BBC1's Frankie is out-moded and tiresome

I’m baffled why anyone would go to the trouble of creating Frankie; she’s moulded from every worn-out cliché of fictional womanhood, says Alison Graham

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BBC1's Frankie is out-moded and tiresome
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Alison Graham

I’ve watched three episodes of Frankie and after every one I felt as if I’d been trampled almost to death by Care Bears. Or repeatedly kicked by a My Little Pony. It’s the saccharine central character in Lucy Gannon’s drama (tonight BBC1), the kind of woman about whom people with no imagination use those deadly words “sassy” and “feisty”.

Frankie is a district nurse and she CARES. Oh does she CARE. About everyone, about every single patient, which is of course completely admirable but Frankie is a TV district nurse, so she has to Break the Rules. She has no truck with authority (I’m boring myself just writing this) and lives her life with the volume turned up to 12.

Frankie lives loud. She dances with abandon round her house to Beyoncé and Chumbawamba, she drives her natty red sports car and howls along to songs on the radio as little old ladies tut, then smile fondly, at traffic lights. She’s awful. If you worked with her you’d ask for a transfer. If that didn’t come through, you’d be first through the doors of HR on Monday morning, demanding she be walled up inside her own office.

I’m baffled why anyone would go to the trouble of creating Frankie (played by Torchwood’s Eve Myles); she’s moulded from every worn-out cliché of fictional womanhood (see all the above). I blame Bridget Jones, what with all that crying to her booming stereo and the chardonnay and the being her ditsy self because people loved her just the way she was.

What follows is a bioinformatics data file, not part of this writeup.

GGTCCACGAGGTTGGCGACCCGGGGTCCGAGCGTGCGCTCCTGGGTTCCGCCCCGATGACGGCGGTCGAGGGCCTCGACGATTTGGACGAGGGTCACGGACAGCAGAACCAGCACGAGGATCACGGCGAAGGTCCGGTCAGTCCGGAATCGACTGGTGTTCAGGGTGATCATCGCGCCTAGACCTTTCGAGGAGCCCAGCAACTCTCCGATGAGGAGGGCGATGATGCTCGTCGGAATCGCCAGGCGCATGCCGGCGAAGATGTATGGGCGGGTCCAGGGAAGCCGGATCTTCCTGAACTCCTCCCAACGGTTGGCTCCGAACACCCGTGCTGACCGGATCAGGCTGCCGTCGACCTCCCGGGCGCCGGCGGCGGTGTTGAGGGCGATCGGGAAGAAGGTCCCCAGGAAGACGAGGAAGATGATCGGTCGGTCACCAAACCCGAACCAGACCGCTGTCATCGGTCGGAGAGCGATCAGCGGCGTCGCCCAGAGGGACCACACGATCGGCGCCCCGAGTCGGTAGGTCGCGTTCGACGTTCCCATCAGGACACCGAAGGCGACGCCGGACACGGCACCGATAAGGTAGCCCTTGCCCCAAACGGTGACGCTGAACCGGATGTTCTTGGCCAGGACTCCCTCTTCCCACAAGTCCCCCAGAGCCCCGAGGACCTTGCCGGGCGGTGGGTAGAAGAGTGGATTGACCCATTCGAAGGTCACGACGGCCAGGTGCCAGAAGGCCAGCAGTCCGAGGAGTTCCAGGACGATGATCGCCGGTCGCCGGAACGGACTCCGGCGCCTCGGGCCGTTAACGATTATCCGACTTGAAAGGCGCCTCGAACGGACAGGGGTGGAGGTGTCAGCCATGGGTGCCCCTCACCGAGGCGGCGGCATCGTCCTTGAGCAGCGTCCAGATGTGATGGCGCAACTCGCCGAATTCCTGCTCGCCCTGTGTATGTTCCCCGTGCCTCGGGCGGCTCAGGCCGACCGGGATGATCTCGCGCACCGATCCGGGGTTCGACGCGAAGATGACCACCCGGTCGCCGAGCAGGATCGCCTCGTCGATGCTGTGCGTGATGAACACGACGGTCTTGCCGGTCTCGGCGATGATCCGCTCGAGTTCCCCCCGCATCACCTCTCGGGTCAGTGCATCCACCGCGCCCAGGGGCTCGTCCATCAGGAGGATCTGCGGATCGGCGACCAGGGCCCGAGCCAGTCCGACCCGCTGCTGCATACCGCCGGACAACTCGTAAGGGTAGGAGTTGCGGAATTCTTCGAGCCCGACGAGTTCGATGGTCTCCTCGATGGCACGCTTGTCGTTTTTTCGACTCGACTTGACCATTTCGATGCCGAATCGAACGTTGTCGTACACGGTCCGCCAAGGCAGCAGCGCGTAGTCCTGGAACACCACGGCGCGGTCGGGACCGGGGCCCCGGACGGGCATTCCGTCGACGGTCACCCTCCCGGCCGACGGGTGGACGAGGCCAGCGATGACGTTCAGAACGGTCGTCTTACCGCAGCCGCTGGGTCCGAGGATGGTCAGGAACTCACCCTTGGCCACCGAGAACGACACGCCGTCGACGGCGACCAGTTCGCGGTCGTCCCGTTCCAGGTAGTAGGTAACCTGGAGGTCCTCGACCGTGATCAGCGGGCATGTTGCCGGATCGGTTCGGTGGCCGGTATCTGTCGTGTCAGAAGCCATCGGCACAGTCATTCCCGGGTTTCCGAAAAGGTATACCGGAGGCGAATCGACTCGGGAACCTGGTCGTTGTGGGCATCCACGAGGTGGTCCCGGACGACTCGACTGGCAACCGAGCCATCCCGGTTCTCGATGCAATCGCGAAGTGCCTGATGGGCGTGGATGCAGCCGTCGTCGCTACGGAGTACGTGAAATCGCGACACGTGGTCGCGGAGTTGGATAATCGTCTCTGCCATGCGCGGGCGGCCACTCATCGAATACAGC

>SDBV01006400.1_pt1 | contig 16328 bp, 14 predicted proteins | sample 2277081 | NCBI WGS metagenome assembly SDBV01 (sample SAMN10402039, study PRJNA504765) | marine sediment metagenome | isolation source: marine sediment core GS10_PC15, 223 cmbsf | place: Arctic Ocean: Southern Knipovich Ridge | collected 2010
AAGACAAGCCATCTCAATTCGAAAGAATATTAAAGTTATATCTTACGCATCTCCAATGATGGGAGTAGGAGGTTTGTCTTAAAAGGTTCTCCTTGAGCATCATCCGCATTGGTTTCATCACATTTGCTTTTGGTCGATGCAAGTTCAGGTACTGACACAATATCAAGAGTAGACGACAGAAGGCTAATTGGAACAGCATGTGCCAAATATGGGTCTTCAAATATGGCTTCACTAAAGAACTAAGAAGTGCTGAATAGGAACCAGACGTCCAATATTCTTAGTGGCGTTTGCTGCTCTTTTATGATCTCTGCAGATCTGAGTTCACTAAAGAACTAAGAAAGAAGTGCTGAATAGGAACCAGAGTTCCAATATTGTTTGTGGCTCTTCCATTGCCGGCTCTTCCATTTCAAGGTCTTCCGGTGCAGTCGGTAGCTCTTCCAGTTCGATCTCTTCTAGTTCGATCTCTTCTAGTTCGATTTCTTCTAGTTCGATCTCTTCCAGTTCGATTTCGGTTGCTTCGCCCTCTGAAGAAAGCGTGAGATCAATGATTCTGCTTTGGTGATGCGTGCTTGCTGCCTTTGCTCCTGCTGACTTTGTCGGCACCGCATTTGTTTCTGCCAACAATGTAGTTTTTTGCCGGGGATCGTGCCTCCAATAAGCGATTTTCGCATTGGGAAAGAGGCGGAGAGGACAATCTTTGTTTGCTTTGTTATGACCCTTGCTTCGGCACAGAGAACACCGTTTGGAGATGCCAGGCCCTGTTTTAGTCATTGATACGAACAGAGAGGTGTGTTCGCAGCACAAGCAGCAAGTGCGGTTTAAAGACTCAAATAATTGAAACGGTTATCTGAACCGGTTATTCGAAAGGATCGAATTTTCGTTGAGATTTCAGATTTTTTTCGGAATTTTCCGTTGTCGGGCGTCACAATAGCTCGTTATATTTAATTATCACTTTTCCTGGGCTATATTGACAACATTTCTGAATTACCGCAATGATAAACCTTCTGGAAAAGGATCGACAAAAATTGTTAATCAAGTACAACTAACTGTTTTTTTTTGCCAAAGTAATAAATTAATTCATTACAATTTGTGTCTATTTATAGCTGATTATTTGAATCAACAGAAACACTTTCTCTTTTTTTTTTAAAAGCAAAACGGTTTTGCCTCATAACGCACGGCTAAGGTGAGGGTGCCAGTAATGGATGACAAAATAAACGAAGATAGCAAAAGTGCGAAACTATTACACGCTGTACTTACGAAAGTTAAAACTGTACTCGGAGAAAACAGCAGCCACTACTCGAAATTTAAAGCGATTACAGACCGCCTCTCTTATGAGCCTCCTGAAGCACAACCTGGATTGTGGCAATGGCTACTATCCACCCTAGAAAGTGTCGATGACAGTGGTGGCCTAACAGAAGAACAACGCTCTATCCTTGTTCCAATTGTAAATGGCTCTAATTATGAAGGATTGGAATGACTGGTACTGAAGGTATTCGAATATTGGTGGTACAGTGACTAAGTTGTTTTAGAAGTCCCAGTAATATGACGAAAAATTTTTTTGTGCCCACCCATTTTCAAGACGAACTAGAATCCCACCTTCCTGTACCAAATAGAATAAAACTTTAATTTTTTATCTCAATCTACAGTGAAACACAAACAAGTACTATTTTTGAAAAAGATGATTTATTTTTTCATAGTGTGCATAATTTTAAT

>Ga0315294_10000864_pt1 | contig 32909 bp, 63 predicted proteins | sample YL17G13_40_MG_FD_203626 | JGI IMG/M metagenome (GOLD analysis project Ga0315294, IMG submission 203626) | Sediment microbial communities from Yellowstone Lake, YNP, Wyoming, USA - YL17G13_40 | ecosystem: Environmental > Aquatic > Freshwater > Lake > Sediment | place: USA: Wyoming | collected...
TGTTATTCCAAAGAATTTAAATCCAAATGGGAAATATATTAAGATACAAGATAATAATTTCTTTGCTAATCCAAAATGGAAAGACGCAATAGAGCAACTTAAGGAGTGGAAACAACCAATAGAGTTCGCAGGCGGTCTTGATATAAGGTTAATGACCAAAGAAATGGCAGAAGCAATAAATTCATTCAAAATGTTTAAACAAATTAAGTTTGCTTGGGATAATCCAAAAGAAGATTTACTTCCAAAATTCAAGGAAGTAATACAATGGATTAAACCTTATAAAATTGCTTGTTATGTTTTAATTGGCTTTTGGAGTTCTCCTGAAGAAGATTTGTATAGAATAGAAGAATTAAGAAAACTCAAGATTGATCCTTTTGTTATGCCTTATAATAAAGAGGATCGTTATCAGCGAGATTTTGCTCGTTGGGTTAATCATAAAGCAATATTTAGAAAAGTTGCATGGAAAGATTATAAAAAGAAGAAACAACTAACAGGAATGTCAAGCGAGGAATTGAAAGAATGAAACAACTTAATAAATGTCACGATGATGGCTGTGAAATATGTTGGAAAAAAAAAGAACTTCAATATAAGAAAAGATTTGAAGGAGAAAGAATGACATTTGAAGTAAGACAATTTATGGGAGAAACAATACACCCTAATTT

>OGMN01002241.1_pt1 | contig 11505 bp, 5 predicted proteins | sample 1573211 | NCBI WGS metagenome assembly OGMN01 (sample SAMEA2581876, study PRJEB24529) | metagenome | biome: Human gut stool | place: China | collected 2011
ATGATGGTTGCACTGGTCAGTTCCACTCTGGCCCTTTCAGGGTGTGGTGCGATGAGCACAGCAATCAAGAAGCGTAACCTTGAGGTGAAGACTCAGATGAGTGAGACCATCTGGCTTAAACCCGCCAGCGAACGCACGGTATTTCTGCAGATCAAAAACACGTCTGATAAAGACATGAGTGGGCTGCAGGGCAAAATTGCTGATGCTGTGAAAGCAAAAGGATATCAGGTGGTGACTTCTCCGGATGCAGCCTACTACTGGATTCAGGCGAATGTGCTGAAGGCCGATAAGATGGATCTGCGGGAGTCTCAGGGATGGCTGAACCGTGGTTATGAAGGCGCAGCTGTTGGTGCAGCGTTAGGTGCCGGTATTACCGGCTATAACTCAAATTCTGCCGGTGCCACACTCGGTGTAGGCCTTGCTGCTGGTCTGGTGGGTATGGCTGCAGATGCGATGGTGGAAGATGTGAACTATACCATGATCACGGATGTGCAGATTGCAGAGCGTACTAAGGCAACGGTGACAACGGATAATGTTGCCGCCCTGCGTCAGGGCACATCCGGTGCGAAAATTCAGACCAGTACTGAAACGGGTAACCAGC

What’s truly ridiculous is effervescent Frankie’s fraught relationship with hatchet-faced Dr Zoe Evans, a thankless role played by Jemma Redgrave. She believes in The Rules and thinks Frankie gets too emotionally involved with her patients. Chilly Dr Evans makes trouble for Frankie, who is loved by everyone and who believes the end justifies the means if it helps her patients. (As a colleague says with fond exasperation, “Everyone knows where to draw the line but Frankie Maddox.” Bleurgh.) But no one likes Dr Evans and everyone sides with salt-of-the-earth Frankie.

Thus we had the hilarious juxtaposition in last week’s episode of popular Frankie eating fish and chips out of paper with her mates at the practice while Dr Evans stared into the blank window of the microwave oven in her beautiful, expensive, empty kitchen. “She has nothing, Frankie has everything” was the message. It’s those two poles of womanhood that I thought we’d grown out of in TV dramas, women being either empathetic to the point of derangement or flinty cows. Just look at Stella Gibson (Gillian Anderson) in The Fall. Now there’s a proper, nuanced, highly unusual TV drama woman: clever, focused, in charge of her own life.

Naturally, Frankie’s love life is a mess. Her boyfriend cheated on her, quite rightly in my view, after she missed the birthday/engagement party he’d organised, to stay, pointlessly, in her party frock with a birthing mother until her soldier husband made it back from Afghanistan (he burst through the maternity-room doors just as tearful mum cuddled her sticky newborn). But never mind, there’s a cute male nurse at Frankie’s practice, so I don’t think any of us will lose money betting they’ll cop off with one another before the end of the series.

This view of chaotic saintly womanhood is almost as pernicious as setting women up endlessly as picturesque victims of serial killers. I can imagine district nurses throughout the country sighing as they get on with their jobs then go home for tea without breaking the rules or taking every patient’s problem personally to the point of narcissism. It’s out-moded and it’s tiresome.

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